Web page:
April 1, 2000
by Oral Health
The SLSA program is based on current, referenced literature and consists of 40 questions, answers, rationales and references, followed by a 15-question quiz.
Dentists who complete the quiz may be eligible to receive continuing education points. The names and license numbers of all who complete the quiz will be forwarded to their respective provincial licensing authorities.
In endodontic treatment, an ideal intracanal medicament should eliminate microorganisms, reduce inflammation and pain, stimulate repair, be biocompatible and control apical haemorrhage. Which of the following meet all these requirements?
1.Camphorated monochlorophenol (CMCP)
2.Sodium hypochlorite (NaOCl)
A.1 and 2
B.2 and 3
C.1, 2, 3
D.All of the above
E.None of the above
A recent review of endodontic medicaments concludes that no single medicament meets all the requirements listed. Antimicrobial medicaments must be recognized as only supplementary to thorough and careful instrumentation. Meticulous debridement and irrigation are much more important than what is placed in the canal. It has been shown that the above medicaments are mainly unsuccessful in reducing interappointment pain, when compared to dry or saline cotton pellets.
Camphorated monochlorophenol and other phenols, including eugenol, are effective antimicrobials, but they are toxic and much of their efficacy is lost after 24 hours. Sodium hypochloride is useful as an irrigant because it can dissolve necrotic debris; poor results are reported, however, in dissolving pulpal tissue from fins and isthmi in root canals.
Calcium hydroxide, due to its high pH of nearly 12, has some antimicrobial effectiveness, but results are dependent upon the time left in the canal-the optimum time being one week.
Chlorhexidine gluconate has been suggested as both an irrigant and a medicament. It is effective against many bacteria, yeasts and fungi. Having a cationic molecule, it binds to the tooth and bacteria, and is released slowly for up to 24 hours. The use of chlorhexidine for endodontics is under further study.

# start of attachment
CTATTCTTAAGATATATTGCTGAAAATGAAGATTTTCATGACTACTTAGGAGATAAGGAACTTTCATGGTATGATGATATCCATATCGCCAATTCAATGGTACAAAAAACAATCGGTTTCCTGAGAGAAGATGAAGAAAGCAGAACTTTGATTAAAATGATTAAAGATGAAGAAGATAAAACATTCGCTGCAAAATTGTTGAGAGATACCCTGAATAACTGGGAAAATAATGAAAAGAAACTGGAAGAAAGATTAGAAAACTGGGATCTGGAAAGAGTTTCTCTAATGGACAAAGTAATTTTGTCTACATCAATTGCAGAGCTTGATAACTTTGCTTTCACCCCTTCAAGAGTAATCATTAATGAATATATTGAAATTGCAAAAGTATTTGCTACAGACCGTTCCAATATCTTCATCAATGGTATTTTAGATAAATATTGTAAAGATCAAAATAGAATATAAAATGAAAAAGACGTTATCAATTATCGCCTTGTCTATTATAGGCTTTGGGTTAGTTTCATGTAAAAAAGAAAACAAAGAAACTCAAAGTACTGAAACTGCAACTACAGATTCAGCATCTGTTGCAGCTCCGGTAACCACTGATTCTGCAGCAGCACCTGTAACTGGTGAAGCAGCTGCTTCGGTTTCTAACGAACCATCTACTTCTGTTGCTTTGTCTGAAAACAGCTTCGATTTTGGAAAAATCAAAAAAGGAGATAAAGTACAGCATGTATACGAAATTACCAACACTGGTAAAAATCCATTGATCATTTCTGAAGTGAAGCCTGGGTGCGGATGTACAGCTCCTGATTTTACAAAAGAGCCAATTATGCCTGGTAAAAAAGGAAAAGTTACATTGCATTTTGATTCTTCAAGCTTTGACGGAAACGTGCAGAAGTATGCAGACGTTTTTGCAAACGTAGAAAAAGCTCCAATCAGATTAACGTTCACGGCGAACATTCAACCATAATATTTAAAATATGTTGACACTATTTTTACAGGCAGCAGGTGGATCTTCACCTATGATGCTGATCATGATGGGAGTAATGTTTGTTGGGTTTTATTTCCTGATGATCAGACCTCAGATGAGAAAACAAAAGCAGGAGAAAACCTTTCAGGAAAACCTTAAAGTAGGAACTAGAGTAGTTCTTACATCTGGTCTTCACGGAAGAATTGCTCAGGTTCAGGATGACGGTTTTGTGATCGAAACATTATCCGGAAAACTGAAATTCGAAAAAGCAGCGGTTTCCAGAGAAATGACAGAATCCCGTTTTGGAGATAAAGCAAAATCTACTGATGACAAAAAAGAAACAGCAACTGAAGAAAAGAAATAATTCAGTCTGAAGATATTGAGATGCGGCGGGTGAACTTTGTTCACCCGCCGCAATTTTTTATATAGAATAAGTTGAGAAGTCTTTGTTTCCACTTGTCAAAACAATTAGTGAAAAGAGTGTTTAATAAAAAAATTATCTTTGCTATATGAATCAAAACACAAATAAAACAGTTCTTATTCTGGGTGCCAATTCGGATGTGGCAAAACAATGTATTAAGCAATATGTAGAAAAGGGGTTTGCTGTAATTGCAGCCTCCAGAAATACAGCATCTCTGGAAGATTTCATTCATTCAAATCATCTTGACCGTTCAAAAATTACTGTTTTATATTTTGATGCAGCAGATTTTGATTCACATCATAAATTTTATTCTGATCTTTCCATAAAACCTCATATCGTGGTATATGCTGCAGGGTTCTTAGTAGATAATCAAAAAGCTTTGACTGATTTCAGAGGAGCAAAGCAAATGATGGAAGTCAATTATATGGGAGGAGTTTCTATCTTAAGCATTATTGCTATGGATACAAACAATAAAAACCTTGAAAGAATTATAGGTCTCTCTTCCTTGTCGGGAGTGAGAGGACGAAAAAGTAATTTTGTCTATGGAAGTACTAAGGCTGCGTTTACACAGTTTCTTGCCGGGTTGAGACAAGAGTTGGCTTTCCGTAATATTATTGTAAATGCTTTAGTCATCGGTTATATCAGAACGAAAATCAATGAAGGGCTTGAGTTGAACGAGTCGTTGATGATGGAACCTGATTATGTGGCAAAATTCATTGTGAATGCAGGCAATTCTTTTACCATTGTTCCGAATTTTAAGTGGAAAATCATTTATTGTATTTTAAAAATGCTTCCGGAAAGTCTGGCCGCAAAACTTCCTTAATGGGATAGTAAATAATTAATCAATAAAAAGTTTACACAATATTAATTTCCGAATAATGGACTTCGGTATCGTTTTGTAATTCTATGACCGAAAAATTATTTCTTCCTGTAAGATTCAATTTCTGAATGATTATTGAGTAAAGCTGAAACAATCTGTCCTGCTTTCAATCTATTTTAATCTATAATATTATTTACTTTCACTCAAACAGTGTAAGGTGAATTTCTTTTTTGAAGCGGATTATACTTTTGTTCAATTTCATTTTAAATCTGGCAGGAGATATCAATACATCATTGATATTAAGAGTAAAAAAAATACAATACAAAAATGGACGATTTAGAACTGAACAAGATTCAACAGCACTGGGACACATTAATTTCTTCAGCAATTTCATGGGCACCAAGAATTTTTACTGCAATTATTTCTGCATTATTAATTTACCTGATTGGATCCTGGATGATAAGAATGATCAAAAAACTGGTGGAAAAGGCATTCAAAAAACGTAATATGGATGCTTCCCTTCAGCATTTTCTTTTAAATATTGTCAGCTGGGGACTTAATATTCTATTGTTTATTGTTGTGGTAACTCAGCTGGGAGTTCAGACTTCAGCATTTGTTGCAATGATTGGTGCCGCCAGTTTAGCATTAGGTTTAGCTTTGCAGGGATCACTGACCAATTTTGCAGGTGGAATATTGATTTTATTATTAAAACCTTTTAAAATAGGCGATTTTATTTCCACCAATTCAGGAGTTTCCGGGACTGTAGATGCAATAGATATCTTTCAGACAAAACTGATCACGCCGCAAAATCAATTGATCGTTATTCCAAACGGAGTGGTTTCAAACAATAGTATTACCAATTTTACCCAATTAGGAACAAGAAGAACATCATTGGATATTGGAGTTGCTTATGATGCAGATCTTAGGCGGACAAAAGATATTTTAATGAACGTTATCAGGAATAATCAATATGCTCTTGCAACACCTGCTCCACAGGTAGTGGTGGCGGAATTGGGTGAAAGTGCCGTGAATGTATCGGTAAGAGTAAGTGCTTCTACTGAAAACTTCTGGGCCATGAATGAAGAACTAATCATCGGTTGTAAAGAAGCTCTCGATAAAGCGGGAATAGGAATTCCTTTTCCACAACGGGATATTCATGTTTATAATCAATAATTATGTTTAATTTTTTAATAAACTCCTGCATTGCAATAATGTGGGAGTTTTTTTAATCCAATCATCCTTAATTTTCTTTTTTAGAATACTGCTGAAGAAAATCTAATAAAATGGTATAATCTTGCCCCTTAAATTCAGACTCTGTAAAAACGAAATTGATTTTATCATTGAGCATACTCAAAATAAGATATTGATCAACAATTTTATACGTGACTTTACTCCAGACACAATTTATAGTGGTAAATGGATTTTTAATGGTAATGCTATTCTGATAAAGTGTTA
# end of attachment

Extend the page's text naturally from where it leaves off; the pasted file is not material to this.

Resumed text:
Doran, M.G., Radtke, P.K., A review of endodontic medicaments. J General Dent Oct:484-88, 1998.
A 10 year old girl has partial anodontia (hypodontia) with two missing maxillary lateral incisors. Her mother asks you to correct this with implants. You would
B.delay implant treatment until the pubertal growth spurt.
C.delay implant treatment until after post pubertal growth.
The replacement of missing maxillary lateral incisors with implants in growing patients should only be attempted after the potential growth status of the patient has been ascertained. Hand-wrist radiographs provide the best method for determining the maturational status of a pubertal patient. No implant should be placed in the anterior maxillary region during the accelerating phase of pubertal growth or before. Implants in the anterior maxillary region of circumpubertal females should be placed at an age coinciding with the decelerating phase of the pubertal growth spurt or later. The growth of the average 10 year old girl would not have slowed sufficiently for implants to be placed.
If the implants are placed prior to final growth of the maxillary alveolus, the implants will not move with the alveolus as growth proceeds and will come to lie in a palatal position with a poor esthetic result.